The area, dubbed the Athabasca granulite terrane, is exciting geologists who say they would have to somehow transport themselves 25 miles below the planet's surface to see features they can observe underfoot while strolling around hundreds of acres of rocky outcrop, Postmedia News reported this week.
The formation was created when a vast amount of molten rock was thrust up from the Earth's lower crust before solidifying at the surface 2 billion years ago.
While similar features exist around the world, none are as expansive or varied in the clues they offer into the planet's hidden depths, scientists say.
"We do not have the technology to drill anywhere near to the lower crust," Michael Williams, a geoscientist at the University of Massachusetts, says.
"But in northern Saskatchewan, we can walk around on lower crust, mapping and sampling. Even if we could drill that deep, we would only get a small round core of rock to look at. In Saskatchewan, we have acres of exposure."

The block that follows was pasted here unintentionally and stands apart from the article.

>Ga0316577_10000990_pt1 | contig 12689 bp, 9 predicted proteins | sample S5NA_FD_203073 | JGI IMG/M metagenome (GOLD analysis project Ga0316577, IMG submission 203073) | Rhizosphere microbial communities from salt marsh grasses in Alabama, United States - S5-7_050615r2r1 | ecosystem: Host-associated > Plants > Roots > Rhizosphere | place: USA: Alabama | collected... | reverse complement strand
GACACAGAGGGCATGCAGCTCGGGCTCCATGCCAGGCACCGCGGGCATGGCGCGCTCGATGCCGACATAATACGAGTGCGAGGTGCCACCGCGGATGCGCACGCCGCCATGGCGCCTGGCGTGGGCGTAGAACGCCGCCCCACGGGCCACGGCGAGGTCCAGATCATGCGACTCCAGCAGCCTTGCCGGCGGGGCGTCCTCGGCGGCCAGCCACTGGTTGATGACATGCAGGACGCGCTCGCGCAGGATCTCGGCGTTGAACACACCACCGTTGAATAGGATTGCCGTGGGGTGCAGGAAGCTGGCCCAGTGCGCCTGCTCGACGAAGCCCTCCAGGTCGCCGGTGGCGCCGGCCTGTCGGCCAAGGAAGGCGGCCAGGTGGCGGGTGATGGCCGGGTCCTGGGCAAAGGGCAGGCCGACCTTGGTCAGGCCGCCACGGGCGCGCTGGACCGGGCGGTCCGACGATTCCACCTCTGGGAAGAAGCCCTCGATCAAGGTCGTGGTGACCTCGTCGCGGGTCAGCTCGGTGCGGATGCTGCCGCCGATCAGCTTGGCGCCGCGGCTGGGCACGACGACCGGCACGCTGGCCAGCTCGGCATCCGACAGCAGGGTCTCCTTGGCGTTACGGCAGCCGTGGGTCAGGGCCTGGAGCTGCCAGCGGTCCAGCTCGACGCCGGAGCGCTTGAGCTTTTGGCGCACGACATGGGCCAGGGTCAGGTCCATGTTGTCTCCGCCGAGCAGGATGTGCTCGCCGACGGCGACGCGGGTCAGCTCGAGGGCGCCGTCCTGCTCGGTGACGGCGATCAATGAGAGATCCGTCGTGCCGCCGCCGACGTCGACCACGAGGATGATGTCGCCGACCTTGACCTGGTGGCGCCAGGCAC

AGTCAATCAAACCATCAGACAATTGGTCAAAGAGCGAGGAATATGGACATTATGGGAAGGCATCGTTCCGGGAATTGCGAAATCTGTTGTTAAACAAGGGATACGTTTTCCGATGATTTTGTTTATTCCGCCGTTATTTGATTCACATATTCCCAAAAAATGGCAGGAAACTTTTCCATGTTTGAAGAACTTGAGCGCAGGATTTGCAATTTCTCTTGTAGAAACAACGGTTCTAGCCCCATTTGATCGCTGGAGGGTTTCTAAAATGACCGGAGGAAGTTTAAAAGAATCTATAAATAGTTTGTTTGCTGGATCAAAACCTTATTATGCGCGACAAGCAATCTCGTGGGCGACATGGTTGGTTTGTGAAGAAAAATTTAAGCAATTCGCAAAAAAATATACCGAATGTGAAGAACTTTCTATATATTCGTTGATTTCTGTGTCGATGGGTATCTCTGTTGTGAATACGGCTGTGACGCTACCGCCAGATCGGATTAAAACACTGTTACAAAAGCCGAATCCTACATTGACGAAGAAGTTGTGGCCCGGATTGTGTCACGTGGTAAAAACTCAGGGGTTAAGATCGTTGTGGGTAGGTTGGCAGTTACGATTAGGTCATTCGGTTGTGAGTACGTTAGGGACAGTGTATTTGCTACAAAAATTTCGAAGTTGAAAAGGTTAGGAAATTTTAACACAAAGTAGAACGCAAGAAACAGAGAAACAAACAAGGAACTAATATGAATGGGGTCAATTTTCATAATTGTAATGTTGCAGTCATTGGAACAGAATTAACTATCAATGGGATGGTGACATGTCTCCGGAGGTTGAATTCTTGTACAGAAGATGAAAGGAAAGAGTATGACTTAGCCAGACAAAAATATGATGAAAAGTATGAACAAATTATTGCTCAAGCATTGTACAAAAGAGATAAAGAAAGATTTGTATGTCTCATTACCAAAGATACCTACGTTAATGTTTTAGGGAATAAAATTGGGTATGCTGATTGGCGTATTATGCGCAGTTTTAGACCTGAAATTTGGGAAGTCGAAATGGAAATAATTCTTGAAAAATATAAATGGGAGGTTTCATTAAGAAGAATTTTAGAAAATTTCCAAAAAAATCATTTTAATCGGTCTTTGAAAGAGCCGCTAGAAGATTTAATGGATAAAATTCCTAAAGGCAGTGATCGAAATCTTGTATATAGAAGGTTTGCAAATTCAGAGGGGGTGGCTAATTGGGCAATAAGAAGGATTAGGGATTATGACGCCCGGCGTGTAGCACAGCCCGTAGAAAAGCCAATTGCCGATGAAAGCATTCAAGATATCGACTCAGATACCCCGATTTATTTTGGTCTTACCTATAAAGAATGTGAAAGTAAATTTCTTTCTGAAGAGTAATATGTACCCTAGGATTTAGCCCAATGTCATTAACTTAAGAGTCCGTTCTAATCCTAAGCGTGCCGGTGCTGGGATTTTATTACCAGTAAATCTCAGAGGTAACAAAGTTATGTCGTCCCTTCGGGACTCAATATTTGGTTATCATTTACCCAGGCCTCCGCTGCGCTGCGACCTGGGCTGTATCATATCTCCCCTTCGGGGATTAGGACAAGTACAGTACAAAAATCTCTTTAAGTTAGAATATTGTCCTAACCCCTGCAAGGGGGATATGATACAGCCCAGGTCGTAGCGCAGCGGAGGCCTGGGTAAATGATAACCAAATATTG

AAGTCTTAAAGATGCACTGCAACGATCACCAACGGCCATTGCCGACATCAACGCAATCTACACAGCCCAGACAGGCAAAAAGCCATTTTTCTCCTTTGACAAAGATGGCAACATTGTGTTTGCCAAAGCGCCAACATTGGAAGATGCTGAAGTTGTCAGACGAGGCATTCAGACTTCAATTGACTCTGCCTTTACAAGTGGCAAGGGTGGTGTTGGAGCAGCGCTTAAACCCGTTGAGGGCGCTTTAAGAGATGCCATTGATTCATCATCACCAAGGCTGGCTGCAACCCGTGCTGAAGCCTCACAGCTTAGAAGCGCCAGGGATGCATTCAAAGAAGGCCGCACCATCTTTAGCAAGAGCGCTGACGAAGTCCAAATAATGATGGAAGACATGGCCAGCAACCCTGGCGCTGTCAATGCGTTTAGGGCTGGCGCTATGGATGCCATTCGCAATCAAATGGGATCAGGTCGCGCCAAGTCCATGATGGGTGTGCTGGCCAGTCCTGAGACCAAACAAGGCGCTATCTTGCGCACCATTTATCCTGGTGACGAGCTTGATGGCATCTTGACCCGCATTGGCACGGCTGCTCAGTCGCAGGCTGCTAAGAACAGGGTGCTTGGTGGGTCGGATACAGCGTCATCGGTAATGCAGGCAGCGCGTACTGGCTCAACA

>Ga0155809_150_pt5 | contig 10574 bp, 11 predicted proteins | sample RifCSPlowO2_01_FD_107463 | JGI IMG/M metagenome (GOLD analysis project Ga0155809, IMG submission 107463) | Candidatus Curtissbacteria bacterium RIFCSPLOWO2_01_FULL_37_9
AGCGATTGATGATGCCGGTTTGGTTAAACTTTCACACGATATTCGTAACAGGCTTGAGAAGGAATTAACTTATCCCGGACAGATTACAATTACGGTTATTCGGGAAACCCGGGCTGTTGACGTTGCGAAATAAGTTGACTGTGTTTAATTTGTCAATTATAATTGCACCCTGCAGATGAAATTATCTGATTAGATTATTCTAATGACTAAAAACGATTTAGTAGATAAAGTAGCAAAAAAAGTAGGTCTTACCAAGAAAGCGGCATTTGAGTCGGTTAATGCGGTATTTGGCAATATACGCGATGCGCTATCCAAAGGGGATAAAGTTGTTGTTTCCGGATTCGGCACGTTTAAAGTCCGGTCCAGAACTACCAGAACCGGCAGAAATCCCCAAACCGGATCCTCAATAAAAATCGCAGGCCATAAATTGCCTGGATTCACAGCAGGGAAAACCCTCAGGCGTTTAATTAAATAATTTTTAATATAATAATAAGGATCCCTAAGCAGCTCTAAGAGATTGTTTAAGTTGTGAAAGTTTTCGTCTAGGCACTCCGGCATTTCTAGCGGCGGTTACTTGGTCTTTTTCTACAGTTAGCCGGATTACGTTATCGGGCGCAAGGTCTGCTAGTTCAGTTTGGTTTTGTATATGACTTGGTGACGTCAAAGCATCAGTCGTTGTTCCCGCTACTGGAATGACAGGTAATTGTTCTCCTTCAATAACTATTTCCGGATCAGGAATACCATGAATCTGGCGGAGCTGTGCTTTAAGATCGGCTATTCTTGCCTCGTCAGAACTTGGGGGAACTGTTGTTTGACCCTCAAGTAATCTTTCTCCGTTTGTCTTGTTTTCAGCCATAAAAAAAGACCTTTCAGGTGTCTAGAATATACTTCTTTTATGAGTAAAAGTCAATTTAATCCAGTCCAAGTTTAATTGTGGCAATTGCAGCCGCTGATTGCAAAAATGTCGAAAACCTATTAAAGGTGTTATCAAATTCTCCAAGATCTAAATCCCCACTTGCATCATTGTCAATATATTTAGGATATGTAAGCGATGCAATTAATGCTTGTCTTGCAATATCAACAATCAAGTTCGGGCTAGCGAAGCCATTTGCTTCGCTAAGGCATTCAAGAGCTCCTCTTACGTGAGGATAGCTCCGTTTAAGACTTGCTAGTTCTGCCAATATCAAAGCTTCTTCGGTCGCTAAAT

Williams says the region still has many secrets to reveal about the creation of the Earth's crust, the formation of mountain chains such as the Himalayas and the dynamics of the San Andreas Fault and other geological rifts.
"The region is a natural laboratory for studying the boundary area between the Earth's crust and mantle -- at least the processes that were active in the deep crust long ago," said Williams. "We hypothesize that similar processes are occurring today deep in the crust. This is what makes it so special."
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